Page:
A week ago, Bitar, CEO of Full Tilt Poker, surrendered to U.S. authorities in New York City, only to find a superseding indictment with new charges awaiting him. He was arraigned that afternoon, pleading not-guilty to all counts. Magistrate Judge Debra Freeman, despite the government’s motion to deny bail, agreed to grant bail but based on a much greater scale than was recommended by Pre-trial services. Despite pleas from the defense, Freeman ordered Bitar held in custody while his friends and family took steps to guarantee the increased bond. The new requiremnets were bail of $ 2.5 million (up from $ 250,000) , at least $ 1 million to be secured. Because of the Independance Day holiday mid-week, both sides assumed it could take up to a week to accomplish gathering the correct documents, vetting the up to five financially responsible persons involved in guaranteeing for him, and verifying clear title to any real property that was to be used for bond. Last Friday, when Ray Bitar’s family and friends posted the bail sanctioned by Judge Freeman, including $ 280,000 in cash, the U.S. Attorney’s Office filed an appeal in support of detention. District court Judge Paul Engelmayer heard the appeal Friday and voiced that, while he felt that denying bail for Bitar was not called for in this case, it should ultimately be decided by Judge Lewis Kaplan, who has been the judge overseeing the entire criminal case since its inception. Engelmayer, noting that Kaplan would be back on the bench today following his vacation, ruled that Bitar should remain in custody over the weekend pending Kaplan’s return.
Kaplan took the bench at 2 pm today, and immediately stated that, as he has always done in the past when a defendant in his court was represented by an attorney from Paul, Weiss, Rifkind, Wharton & Garrison LLP , he would be recusing himself from all future proceedings as to defendant Bitar. Earlier in his career, Kaplan spent many years with the firm and routinely recuses himself to avoid all appearances of any conflict. Because the superseding indictment named Bitar and also Nelson Burtnick, another named defendant from Full Tilt, Kaplan agreed to entertain any motions for severance for the two defendants, which would keep the case against Burtnick in his courtroom at such time that Burtnick is present to face charges. Burtnick is still considered a fugitive since he was named in the original indictment in April 2011. Bitar’s bail hearing was sent back to Judge Engelmayer’s court, where it was heard late this afternoon.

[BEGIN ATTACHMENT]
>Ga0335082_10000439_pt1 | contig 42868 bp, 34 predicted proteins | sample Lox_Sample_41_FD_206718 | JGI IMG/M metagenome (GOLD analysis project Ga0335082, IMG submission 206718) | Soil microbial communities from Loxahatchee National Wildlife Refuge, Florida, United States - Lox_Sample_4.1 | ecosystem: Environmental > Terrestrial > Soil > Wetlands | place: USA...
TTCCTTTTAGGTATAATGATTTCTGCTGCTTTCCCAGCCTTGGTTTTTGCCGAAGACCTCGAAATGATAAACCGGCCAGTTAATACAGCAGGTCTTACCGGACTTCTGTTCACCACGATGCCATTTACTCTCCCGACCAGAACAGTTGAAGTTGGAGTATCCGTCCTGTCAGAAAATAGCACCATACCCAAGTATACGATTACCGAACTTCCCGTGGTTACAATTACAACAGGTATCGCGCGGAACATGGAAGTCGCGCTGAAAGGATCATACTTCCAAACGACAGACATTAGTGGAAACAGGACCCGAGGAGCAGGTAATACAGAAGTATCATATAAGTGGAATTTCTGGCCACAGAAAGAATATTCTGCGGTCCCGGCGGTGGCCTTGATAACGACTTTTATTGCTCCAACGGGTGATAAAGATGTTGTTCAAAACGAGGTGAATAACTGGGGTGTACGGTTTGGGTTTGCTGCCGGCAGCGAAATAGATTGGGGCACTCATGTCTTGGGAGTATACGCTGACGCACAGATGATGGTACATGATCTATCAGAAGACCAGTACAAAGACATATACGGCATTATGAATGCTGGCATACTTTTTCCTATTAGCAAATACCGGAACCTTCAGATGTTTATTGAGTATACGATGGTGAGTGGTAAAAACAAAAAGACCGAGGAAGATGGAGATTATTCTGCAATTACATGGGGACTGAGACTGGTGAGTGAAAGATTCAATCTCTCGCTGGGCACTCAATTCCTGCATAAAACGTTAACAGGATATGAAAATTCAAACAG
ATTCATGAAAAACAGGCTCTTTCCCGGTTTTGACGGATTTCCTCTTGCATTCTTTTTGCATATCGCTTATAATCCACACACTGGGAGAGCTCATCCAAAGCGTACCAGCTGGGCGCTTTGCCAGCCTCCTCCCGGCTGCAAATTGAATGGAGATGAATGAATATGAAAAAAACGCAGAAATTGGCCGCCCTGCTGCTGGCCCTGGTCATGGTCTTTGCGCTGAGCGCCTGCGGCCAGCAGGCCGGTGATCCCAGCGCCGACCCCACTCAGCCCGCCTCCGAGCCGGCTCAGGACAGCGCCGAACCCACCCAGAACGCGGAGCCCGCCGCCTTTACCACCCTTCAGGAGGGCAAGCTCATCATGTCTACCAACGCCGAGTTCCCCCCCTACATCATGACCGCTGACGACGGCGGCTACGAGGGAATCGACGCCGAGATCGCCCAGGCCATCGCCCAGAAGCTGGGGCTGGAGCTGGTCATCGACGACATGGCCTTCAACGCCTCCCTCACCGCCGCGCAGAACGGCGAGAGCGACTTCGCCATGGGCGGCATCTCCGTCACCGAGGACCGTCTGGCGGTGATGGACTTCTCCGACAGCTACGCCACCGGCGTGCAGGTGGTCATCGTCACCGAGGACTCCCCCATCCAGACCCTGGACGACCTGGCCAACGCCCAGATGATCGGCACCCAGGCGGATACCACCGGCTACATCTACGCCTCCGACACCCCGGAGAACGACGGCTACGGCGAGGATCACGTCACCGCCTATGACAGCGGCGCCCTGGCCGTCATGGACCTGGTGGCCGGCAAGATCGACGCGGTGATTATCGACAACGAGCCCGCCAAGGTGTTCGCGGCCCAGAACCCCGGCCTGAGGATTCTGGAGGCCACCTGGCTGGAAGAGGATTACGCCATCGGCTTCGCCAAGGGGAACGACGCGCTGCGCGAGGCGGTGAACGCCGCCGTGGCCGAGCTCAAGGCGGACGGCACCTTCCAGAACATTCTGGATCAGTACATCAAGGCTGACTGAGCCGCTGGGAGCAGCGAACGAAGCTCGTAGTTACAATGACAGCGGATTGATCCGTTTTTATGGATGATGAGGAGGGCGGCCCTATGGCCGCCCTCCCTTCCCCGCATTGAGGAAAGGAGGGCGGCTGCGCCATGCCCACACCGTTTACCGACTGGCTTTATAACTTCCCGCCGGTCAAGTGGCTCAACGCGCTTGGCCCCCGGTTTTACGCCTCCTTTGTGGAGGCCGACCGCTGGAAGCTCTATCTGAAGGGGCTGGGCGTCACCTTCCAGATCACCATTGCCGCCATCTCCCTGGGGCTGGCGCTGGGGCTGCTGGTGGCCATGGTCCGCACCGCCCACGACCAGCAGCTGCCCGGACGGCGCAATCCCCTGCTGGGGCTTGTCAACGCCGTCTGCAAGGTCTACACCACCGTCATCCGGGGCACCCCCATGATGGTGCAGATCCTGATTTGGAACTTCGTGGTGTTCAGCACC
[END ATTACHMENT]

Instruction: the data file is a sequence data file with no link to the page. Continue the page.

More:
By the time Engelmayer took the bench to hear the bail vs. detention argument, the govermnment and defense had reached an agreement as to acceptable terms. U.S. Attorney Lisa Zornberg itemized the conditions under which both sides had agreed, defense attorney Jack Baughman agreed on the record, as did Bitar, and Engelmayer formally accepted the bail package as amended.
The new conditions require the aforementioned $ 2.5 million bond, of which $280,000 cash and $ 715,000 in real property act as security. The remaining balance was made up by a warehouse that Bitar owns in California. Bitar is also required to surrender all travel documents and agree not to apply for any new ones. He must also make detailed financial disclosures of all his assets, something that Engelmayer had already noted as lacking in last weeks hearing. Bitar must remain in New York City for 48 hours while he completes the asset disclosures. He will then be permitted to travel only to the Eastern nd Southern Districts of New York and Central District of California, where he will be residing. Finally, not only will Bitar have to take part on strict pre-trial screenings, he will also be required to submit to electronic monitoring, which will fall under the auspices of the central district of California.
Engelmayer took great pains to remind Bitar that his bail restrictions are to be taken very seriously. He pointed out that the charges currently facing Bitar could be quite substantive in potential prison time if he were convicted, but to also note that if Bitar were to not show up for court, or to flee that he would face another felony charge. As to completing his financial disclsoure documents, the court reminded Bitar that not being truthful on the disclosures would legally be the equivalent of lying to federal authorities, which would be yet another federal crime.
Bitar, dressed in prison scrubs, looking tired but relieved, stood and told the judge he understood the warnings and agreed to the conditions.
The government confirmed that they passed a significant portion of discovery to the defense today. No date has been set for Bitar’s next visit to the courthouse and no new judge has yet been assigned to hear his case.